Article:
In the NFL and NBA, coaches in Sean Miller’s position would consider resting their star players to prepare for the postseason.
And it is a tactic favored by some college basketball coaches.
But Miller doesn’t plan any major changes with Arizona’s approach to its final two regular-season games, even though the third-ranked Wildcats have secured the outright Pac-12 regular-season title and the No. 1 seed to next week’s conference tournament.
Arizona (27-2 overall, 14-2 Pac-12) remains in the hunt for a No.1 seed in the NCAA tournament and could potentially land the top overall seed.
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“There’s not a lot of room for error,” Miller said. “You’re talking about a coveted four spots. Every game that we play has great meaning towards that.”
The Wildcats close the regular season at Oregon State and Oregon.
While several coaches debate the merits of a conference tournament and argue playing three or four consecutive games is detrimental to NCAA tourney chances, Miller adheres to a belief winning is paramount.
“We’ve worked hard at being consistent and I think every one of us would like to finish it,” he said. “And if we don’t win, I don’t think we want to be the team that has regrets that we approached this any differently.”
In 2011, then-No.1 seed Arizona lost 77-75 in overtime in an emotional thriller to Washington in the Pac-10 tournament championship game.
The Wildcats went on to win three straight games in the NCAA tournament and advanced to the Elite Eight, where they lost 65-63 to Connecticut, the 2011 national champion.
“Sometimes you can make too much or too little of it,” Miller said. “We’re going to approach the tournament to try to win the tournament like every team that goes to (Las) Vegas.”
Conference has parity
And speaking of Las Vegas, there will be 10 Pac-12 coaches – sorry USC and Washington State – who will give heartfelt speeches to their teams about winning the conference tournament.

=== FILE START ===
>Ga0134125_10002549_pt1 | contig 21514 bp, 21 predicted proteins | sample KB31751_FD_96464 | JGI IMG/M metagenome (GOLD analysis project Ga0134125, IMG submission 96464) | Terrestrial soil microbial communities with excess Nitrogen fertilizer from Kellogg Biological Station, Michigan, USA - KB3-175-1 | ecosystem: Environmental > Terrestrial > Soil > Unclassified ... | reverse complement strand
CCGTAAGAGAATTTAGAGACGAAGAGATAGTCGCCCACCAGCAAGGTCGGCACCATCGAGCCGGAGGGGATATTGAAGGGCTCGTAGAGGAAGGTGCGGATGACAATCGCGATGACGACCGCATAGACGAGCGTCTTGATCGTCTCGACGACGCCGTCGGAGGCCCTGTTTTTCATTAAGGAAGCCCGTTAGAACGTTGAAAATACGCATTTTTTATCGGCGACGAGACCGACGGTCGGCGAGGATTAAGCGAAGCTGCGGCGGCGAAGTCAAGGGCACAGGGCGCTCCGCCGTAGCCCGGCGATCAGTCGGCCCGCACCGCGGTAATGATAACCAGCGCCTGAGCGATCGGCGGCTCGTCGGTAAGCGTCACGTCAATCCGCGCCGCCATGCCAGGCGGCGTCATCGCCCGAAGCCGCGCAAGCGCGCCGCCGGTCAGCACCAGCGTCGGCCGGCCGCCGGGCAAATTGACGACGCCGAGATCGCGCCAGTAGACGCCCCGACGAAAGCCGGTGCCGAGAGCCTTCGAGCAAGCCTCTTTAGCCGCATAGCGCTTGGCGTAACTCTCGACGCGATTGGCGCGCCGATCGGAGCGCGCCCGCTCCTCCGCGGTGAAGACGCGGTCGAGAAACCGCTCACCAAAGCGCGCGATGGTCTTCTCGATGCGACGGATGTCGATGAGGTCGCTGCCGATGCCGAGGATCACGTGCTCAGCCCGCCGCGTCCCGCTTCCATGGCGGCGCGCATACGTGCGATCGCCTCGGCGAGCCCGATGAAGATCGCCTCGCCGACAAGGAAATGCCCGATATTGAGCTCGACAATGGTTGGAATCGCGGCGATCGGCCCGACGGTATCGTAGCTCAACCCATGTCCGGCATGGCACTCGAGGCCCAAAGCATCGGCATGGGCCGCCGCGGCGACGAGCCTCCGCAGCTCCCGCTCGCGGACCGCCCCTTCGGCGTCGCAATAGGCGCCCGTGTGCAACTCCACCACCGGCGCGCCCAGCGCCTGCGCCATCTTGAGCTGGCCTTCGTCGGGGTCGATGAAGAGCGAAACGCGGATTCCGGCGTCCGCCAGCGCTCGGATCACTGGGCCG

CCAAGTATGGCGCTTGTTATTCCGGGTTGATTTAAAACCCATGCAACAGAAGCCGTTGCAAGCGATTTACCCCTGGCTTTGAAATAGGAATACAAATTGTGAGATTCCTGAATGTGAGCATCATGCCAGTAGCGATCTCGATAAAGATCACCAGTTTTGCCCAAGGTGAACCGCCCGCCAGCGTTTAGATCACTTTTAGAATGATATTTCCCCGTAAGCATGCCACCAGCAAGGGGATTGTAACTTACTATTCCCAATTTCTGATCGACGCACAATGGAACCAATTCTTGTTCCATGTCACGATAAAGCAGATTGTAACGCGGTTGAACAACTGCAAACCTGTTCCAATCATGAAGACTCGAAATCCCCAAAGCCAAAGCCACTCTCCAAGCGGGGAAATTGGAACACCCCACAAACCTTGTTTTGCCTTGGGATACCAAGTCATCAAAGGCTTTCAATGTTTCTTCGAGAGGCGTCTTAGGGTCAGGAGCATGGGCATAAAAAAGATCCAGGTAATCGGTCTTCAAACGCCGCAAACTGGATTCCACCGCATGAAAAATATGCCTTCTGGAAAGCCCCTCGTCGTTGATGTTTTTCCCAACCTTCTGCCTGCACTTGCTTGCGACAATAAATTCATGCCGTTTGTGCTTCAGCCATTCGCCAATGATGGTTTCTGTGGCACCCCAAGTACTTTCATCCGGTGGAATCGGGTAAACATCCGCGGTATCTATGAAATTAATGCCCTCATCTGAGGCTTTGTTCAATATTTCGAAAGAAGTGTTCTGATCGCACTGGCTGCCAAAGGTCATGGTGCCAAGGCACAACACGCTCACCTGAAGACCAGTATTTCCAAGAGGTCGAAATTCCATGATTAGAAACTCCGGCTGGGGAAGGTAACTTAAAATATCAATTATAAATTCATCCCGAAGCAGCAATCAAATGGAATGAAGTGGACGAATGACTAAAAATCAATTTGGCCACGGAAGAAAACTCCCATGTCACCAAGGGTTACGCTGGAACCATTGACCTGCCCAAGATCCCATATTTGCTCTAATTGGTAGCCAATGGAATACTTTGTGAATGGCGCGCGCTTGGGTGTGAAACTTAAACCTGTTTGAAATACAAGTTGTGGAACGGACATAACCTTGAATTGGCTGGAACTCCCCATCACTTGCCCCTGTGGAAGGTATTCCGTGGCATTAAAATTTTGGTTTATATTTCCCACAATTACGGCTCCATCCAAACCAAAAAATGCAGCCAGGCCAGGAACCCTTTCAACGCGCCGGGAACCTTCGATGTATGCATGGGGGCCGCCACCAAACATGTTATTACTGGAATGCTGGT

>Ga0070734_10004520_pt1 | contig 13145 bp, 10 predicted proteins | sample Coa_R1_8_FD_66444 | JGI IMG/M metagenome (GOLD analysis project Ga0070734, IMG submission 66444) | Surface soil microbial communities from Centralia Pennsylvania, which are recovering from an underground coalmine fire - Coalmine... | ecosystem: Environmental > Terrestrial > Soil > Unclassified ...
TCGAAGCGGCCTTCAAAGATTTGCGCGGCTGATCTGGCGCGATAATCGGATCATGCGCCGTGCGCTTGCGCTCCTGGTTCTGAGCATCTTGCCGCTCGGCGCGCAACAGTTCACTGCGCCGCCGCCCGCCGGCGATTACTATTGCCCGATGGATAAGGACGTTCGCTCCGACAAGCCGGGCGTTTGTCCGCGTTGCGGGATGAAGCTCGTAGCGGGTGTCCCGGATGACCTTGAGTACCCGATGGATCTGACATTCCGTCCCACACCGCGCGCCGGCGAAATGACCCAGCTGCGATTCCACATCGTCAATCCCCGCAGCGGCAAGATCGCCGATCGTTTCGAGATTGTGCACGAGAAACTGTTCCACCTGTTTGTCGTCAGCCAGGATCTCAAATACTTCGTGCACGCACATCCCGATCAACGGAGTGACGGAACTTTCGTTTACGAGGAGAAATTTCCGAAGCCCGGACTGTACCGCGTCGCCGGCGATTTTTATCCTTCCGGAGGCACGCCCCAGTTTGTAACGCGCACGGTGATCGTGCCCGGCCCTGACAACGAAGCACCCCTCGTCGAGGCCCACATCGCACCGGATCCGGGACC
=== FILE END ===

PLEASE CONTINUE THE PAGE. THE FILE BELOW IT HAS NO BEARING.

That is what happens when you have a conference where four games separate second-place UCLA and 10th-place Oregon State.
“We feel like once we get to Las Vegas, we have a chance, especially in the opening round,” Beavers coach Craig Robinson said. “Whoever we play, we feel like we probably played well against them or we had a chance to beat them. We know our season is not over and we know we have a lot to play for.”
Since the conference adopted first-round byes in 2006, a team seeded lower than fourth has been the tournament champion in two of the past eight years. Colorado (sixth seed) did it in 2012 and USC (sixth seed) prevailed in 2009.
“There’s a lot of excitement for a lot of teams, us included,” Robinson said.
Getting the word out
Quirky scheduling is the byproduct of the Pac-12’s $2.7 billion television deal with ESPN and Fox, but Tuesday-night games are a rarity in the conference.
As such, Oregon coach Dana Altman stopped by the Knight Library, the Student Recreation Center and several fraternity houses Monday night asking students to attend Tuesday’s 8 p.m. game against Arizona State.
“It’s an unusual circumstance here with a Tuesday-night ballgame,” Altman said. “It’s never happened. So on the way back from the office last night, I just walked through campus and made sure everybody knew it was a Tuesday-night game and tried to get as many students here as possible.”
Buffs have work to do
Most NCAA tournament projections include Colorado (20-9, 9-7), but the Buffaloes have lost their past two games and they finish the regular season on the road in the Bay Area.
Colorado is 4-7 on the road, but it hasn’t beaten a team with a winning record outside of Boulder this season. If the Buffs don’t reverse that trend, they will ride a five-game losing streak into Selection Sunday.
“We feel like if we can get this one against Stanford on Wednesday, it’s going to help us,” coach Tad Boyle said. “If we don’t get it, it’s not necessarily going to hurt us but you hate to be sliding as you come down the homestretch.”
Going, going, gone
Arizona State coach Herb Sendek said sophomore guard Jahii Carson played his final home game in Saturday’s 78-60 victory over California.
Carson isn’t the only underclassman expected to leave school early to enter the NBA draft, but he has been the most vocal about his intentions.
Pac-12 underclassmen who might leave for the NBA include: Arizona freshman Aaron Gordon, Arizona junior Nick Johnson, Colorado junior Spencer Dinwiddie, Oregon State junior Eric Moreland, UCLA sophomore Kyle Anderson, UCLA freshman Zach LaVine from Bothell High School and Utah junior Delon Wright.
• Oregon State’s Roberto Nelson averages 20.6 points per game and will likely win the Pac-12 regular-season scoring title. The senior has 578 points, 52 ahead of Oregon’s Joseph Young. UCLA’s Anderson is tops in assists with 190, 22 more than California’s Justin Cobbs.
Percy Allen: 206-464-2278 or firstname.lastname@example.org. On Twitter @percyallen.